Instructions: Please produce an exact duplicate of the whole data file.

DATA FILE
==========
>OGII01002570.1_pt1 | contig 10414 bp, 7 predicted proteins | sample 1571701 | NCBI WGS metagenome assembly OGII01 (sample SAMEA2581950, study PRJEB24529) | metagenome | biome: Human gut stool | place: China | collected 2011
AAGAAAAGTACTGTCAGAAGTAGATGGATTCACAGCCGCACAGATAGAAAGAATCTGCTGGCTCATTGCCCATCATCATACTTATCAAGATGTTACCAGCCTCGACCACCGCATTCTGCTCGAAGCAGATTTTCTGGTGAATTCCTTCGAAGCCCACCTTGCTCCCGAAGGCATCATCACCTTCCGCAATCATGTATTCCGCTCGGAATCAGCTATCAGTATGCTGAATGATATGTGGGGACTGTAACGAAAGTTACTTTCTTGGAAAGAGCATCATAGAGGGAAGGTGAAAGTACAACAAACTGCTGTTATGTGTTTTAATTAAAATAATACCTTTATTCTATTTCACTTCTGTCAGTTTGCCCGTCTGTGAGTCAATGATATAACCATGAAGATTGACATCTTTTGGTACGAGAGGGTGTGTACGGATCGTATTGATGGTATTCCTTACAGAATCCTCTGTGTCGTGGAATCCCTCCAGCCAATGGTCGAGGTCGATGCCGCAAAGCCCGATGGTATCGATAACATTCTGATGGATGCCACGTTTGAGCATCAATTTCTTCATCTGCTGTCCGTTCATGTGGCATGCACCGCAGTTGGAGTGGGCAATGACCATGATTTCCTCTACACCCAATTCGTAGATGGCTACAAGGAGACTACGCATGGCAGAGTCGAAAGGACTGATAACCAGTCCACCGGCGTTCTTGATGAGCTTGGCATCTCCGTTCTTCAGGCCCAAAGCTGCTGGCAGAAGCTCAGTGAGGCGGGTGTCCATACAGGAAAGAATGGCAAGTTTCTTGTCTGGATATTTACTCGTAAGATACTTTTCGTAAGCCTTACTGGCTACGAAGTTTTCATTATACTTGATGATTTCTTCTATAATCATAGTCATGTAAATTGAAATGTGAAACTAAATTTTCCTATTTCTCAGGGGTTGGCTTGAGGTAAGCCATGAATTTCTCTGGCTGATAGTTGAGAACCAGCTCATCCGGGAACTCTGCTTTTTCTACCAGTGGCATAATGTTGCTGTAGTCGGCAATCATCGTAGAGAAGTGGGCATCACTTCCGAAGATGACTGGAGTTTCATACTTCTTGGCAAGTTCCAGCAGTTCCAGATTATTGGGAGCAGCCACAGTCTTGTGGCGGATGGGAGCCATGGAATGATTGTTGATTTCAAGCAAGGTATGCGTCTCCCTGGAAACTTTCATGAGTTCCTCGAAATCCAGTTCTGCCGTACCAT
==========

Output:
>OGII01002570.1_pt1 | contig 10414 bp, 7 predicted proteins | sample 1571701 | NCBI WGS metagenome assembly OGII01 (sample SAMEA2581950, study PRJEB24529) | metagenome | biome: Human gut stool | place: China | collected 2011
AAGAAAAGTACTGTCAGAAGTAGATGGATTCACAGCCGCACAGATAGAAAGAATCTGCTGGCTCATTGCCCATCATCATACTTATCAAGATGTTACCAGCCTCGACCACCGCATTCTGCTCGAAGCAGATTTTCTGGTGAATTCCTTCGAAGCCCACCTTGCTCCCGAAGGCATCATCACCTTCCGCAATCATGTATTCCGCTCGGAATCAGCTATCAGTATGCTGAATGATATGTGGGGACTGTAACGAAAGTTACTTTCTTGGAAAGAGCATCATAGAGGGAAGGTGAAAGTACAACAAACTGCTGTTATGTGTTTTAATTAAAATAATACCTTTATTCTATTTCACTTCTGTCAGTTTGCCCGTCTGTGAGTCAATGATATAACCATGAAGATTGACATCTTTTGGTACGAGAGGGTGTGTACGGATCGTATTGATGGTATTCCTTACAGAATCCTCTGTGTCGTGGAATCCCTCCAGCCAATGGTCGAGGTCGATGCCGCAAAGCCCGATGGTATCGATAACATTCTGATGGATGCCACGTTTGAGCATCAATTTCTTCATCTGCTGTCCGTTCATGTGGCATGCACCGCAGTTGGAGTGGGCAATGACCATGATTTCCTCTACACCCAATTCGTAGATGGCTACAAGGAGACTACGCATGGCAGAGTCGAAAGGACTGATAACCAGTCCACCGGCGTTCTTGATGAGCTTGGCATCTCCGTTCTTCAGGCCCAAAGCTGCTGGCAGAAGCTCAGTGAGGCGGGTGTCCATACAGGAAAGAATGGCAAGTTTCTTGTCTGGATATTTACTCGTAAGATACTTTTCGTAAGCCTTACTGGCTACGAAGTTTTCATTATACTTGATGATTTCTTCTATAATCATAGTCATGTAAATTGAAATGTGAAACTAAATTTTCCTATTTCTCAGGGGTTGGCTTGAGGTAAGCCATGAATTTCTCTGGCTGATAGTTGAGAACCAGCTCATCCGGGAACTCTGCTTTTTCTACCAGTGGCATAATGTTGCTGTAGTCGGCAATCATCGTAGAGAAGTGGGCATCACTTCCGAAGATGACTGGAGTTTCATACTTCTTGGCAAGTTCCAGCAGTTCCAGATTATTGGGAGCAGCCACAGTCTTGTGGCGGATGGGAGCCATGGAATGATTGTTGATTTCAAGCAAGGTATGCGTCTCCCTGGAAACTTTCATGAGTTCCTCGAAATCCAGTTCTGCCGTACCAT